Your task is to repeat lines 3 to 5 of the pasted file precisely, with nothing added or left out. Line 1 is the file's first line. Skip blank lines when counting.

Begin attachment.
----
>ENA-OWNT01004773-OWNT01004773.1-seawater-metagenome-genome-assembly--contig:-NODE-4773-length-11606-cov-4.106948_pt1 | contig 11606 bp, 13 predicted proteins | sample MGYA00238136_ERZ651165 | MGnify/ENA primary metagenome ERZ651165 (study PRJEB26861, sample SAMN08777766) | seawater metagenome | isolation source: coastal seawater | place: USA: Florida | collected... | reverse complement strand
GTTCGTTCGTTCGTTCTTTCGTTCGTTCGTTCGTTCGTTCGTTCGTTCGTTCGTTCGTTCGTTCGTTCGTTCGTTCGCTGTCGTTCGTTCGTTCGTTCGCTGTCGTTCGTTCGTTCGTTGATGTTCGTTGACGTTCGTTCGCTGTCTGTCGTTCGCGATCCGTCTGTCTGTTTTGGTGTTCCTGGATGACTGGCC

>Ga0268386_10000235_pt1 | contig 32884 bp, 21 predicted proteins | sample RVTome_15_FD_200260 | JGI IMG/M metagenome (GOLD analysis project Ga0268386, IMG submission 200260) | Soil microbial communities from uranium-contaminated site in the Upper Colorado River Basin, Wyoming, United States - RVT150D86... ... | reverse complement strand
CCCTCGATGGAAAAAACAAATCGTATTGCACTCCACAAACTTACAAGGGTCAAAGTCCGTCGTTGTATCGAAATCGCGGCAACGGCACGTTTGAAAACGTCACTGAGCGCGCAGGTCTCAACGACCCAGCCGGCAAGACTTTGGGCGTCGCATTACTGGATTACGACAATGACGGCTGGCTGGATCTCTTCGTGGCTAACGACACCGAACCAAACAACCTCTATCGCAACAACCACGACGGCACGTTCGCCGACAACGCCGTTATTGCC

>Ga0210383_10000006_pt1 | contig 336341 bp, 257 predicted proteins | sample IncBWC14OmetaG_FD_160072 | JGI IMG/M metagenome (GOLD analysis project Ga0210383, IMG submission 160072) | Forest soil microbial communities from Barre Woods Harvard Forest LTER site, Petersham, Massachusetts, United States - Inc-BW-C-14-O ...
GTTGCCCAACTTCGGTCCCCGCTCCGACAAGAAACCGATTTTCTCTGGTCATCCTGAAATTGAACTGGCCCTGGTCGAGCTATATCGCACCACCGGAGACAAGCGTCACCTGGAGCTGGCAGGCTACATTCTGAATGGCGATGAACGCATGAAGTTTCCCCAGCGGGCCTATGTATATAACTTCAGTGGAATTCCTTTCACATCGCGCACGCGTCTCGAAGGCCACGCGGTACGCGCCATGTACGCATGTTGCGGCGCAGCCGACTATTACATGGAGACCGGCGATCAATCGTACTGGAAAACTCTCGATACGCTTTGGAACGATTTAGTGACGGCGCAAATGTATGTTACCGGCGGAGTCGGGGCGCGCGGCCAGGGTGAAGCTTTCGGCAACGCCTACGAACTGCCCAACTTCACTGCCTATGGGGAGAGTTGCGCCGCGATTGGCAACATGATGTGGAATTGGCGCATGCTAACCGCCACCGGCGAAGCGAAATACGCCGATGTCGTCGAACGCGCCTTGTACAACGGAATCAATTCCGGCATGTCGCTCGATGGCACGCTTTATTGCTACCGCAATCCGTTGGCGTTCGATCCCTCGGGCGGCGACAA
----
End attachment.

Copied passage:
>Ga0268386_10000235_pt1 | contig 32884 bp, 21 predicted proteins | sample RVTome_15_FD_200260 | JGI IMG/M metagenome (GOLD analysis project Ga0268386, IMG submission 200260) | Soil microbial communities from uranium-contaminated site in the Upper Colorado River Basin, Wyoming, United States - RVT150D86... ... | reverse complement strand
CCCTCGATGGAAAAAACAAATCGTATTGCACTCCACAAACTTACAAGGGTCAAAGTCCGTCGTTGTATCGAAATCGCGGCAACGGCACGTTTGAAAACGTCACTGAGCGCGCAGGTCTCAACGACCCAGCCGGCAAGACTTTGGGCGTCGCATTACTGGATTACGACAATGACGGCTGGCTGGATCTCTTCGTGGCTAACGACACCGAACCAAACAACCTCTATCGCAACAACCACGACGGCACGTTCGCCGACAACGCCGTTATTGCC

>Ga0210383_10000006_pt1 | contig 336341 bp, 257 predicted proteins | sample IncBWC14OmetaG_FD_160072 | JGI IMG/M metagenome (GOLD analysis project Ga0210383, IMG submission 160072) | Forest soil microbial communities from Barre Woods Harvard Forest LTER site, Petersham, Massachusetts, United States - Inc-BW-C-14-O ...